In part three I covered how chains of trust could be used by a signing service. But what happens if there are multiple signing services? Is it possible to create an executable which would be trusted by both root keys?
In certain situations this can be done. For example suppose we have two arbitrary root keys:
$ makecert -n "CN=ARoot" -r -sv ARoot.pvk ARoot.cer
$ makecert -n "CN=BRoot" -r -sv BRoot.pvk BRoot.cer
We can issue a sub certificate of A:
$ makecert -n "CN=ASub" -iv ARoot.pvk -ic ARoot.cer -sv ASub.pvk ASub.cer
And we can also sign the ARoot certificate with BRoot:
$ makecert -n "CN=ARoot" -iv BRoot.pvk -ic BRoot.cer -sv ARoot.pvk ARootCross.cer
We now make a PFX containing ACross.cer and ASub.cer and sign our binary using it:
$ cert2spc BRoot.cer ARootCross.cer ASub.cer ASub.spc
$ pvk2pfx -pvk ASub.pvk -spc ASub.spc -pfx ASub.pfx -f
$ copy HelloWorld.efi.unsigned HelloWorldCrossSigned.efi
$ signtool sign /f Sub.pfx /fd sha256 HelloWorldCrossSigned.efi
The way this is supposed to work is a little tricky. We sign the binary with ASub. The final binary will contain ASub and ACross. Suppose the target machine has ARoot enrolled as a KEK. ASub was issued by ACross, so it will verify as trusted, as normal:
ARoot -> ASub -> HelloWorld
Now suppose that the machine only has BRoot enrolled as a KEK. ARoot certificate is not available, but the ARootCross certificate has the same name and the same public key, so it will be used instead. ARootCross was issued by BRoot, so the chain is complete:
BRoot -> ARootCross -> ASub -> HelloWorld
In detail, when the system attempts to verify ASub, it will look at the issuer name (ARoot) and then attempt to find a certificate with this name. When we made ACrossRoot we specified “CN=ARoot” so the cross-certificate can be used instead of ARoot.cer.
This method is used by Microsoft for boot time kernel mode driver signing. The signing certificates are issued by 3rd party certificate authorities whose root certificates are not available at boot time, so these drivers include a cross-certificate issued by Microsoft signing the CA’s root certificate. Once the system boots up and the full certificate store is available the same drivers validate against the CA’s own certificates.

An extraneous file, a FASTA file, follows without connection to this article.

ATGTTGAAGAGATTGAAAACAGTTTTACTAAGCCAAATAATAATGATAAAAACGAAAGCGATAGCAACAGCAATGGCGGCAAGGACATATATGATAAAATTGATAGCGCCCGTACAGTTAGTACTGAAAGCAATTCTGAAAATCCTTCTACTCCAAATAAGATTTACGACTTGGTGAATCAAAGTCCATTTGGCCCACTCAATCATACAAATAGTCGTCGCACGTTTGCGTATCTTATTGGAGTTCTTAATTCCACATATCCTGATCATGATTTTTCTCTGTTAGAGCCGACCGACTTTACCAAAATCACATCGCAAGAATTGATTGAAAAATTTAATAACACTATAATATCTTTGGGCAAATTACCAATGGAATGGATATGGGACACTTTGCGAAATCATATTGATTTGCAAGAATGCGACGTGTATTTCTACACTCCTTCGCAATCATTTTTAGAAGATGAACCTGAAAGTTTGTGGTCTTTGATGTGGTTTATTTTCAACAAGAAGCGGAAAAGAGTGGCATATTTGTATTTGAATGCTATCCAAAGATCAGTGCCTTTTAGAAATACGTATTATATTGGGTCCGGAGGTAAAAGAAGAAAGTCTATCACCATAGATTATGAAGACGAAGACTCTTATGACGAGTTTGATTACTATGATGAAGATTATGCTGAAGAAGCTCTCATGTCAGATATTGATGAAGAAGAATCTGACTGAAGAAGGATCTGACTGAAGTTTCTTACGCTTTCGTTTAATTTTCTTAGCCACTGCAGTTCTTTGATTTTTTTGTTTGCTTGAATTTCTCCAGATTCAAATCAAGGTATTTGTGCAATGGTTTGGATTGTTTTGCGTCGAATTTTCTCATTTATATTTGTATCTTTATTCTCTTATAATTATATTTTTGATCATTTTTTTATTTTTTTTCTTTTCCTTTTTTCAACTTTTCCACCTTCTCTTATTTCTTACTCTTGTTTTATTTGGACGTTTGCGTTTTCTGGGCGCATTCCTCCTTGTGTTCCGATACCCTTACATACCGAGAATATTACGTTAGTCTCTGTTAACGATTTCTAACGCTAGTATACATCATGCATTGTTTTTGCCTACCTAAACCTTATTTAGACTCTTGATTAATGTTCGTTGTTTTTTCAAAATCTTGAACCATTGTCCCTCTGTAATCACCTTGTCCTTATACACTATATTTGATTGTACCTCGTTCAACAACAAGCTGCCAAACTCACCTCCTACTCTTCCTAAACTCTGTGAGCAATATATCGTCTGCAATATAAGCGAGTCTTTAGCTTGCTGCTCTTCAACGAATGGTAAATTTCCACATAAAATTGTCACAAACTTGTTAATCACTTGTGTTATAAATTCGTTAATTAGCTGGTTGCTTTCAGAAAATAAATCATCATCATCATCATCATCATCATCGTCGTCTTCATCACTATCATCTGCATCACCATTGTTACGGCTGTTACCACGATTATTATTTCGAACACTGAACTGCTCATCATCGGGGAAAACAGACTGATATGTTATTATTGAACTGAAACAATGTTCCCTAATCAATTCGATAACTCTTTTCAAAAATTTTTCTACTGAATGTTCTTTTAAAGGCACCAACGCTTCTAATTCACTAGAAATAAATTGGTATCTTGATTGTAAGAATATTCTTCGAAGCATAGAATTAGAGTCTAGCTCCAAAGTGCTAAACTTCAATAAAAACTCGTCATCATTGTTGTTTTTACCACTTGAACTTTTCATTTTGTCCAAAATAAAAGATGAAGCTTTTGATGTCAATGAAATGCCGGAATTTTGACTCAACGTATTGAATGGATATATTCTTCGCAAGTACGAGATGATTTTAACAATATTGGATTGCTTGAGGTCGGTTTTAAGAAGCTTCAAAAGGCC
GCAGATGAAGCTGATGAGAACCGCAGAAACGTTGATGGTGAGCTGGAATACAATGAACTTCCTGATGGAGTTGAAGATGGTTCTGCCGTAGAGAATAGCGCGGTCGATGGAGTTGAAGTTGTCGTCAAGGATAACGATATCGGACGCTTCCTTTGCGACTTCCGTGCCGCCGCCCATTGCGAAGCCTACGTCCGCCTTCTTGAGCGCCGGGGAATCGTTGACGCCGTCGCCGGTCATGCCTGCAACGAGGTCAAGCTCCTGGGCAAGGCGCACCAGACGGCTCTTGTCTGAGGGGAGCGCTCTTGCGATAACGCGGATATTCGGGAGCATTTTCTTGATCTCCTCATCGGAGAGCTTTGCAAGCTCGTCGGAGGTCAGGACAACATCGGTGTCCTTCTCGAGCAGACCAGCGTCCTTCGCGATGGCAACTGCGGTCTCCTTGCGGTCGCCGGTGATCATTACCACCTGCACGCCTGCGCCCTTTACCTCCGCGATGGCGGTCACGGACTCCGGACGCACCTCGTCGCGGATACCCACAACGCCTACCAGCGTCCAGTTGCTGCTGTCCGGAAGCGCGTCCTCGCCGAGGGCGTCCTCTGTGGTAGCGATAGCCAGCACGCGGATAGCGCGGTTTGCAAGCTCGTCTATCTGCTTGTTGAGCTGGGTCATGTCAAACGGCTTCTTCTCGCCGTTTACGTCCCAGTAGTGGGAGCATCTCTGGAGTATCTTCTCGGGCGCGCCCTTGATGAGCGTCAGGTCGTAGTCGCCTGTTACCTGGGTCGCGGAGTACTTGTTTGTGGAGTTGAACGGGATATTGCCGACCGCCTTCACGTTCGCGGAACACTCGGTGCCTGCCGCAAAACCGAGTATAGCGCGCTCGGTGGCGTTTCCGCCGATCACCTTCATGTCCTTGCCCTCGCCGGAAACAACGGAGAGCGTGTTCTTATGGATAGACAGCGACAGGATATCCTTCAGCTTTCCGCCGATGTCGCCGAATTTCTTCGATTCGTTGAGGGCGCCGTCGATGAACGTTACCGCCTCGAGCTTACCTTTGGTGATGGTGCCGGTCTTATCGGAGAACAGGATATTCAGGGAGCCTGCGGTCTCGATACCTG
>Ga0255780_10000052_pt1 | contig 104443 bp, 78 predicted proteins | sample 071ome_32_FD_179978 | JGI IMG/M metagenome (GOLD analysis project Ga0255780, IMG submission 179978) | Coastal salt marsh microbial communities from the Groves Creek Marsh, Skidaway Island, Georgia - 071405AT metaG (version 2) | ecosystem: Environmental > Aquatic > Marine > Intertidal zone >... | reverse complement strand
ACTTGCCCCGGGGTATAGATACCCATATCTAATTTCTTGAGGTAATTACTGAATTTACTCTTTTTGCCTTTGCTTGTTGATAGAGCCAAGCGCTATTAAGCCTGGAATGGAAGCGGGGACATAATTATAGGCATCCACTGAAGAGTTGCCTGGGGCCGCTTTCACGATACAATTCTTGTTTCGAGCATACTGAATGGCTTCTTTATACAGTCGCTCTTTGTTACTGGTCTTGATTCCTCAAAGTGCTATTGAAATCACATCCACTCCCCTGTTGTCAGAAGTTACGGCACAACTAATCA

That’s the theory anyway. This does NOT currently work in OVMF/Tianocore (v2.31). The binary will verify if BRoot is enrolled, but will not verify if only ARoot is enrolled. This is apparently due to a limitation in OpenSSL.
Even if cross-certificates did work, they are not very useful in practice. To see why, remember that the intention was to create software that can run on a machine that only has ARoot or a machine that only has BRoot. In doing so, we created ARootCross. This certificate allows anything signed by ARoot to run under BRoot, and can be included in executables by A as well as B. Thus A can now sign for BRoot at will – that is, when the cross-certificate is present, any machine with BRoot.cer enrolled effectively behaves as if it also had ARoot enrolled. So we achieved the goal, but in the process we allowed the possibility for every binary signed by A to run under BRoot, which makes the goal pointless, as we could have achieved the same thing by simply including ARoot.cer and BRoot.cer on all of B’s machines.
What we really wanted was a method by which only ARoot can sign software for A’s machines, and only BRoot can sign software for B’s machines, but A and B can cooperate to make a single binary which runs on both. This can only be achieved by multiple signatures on a single binary. PKCS#7 allows this, but unfortunately Microsoft Authenticode is only “based on” PKCS#7 – one of the differences is that binaries may only contain a single signature.
That’s it for part 4. Unfortunately we didn’t really learn anything useful in this part, even though it looked like we might at the outset.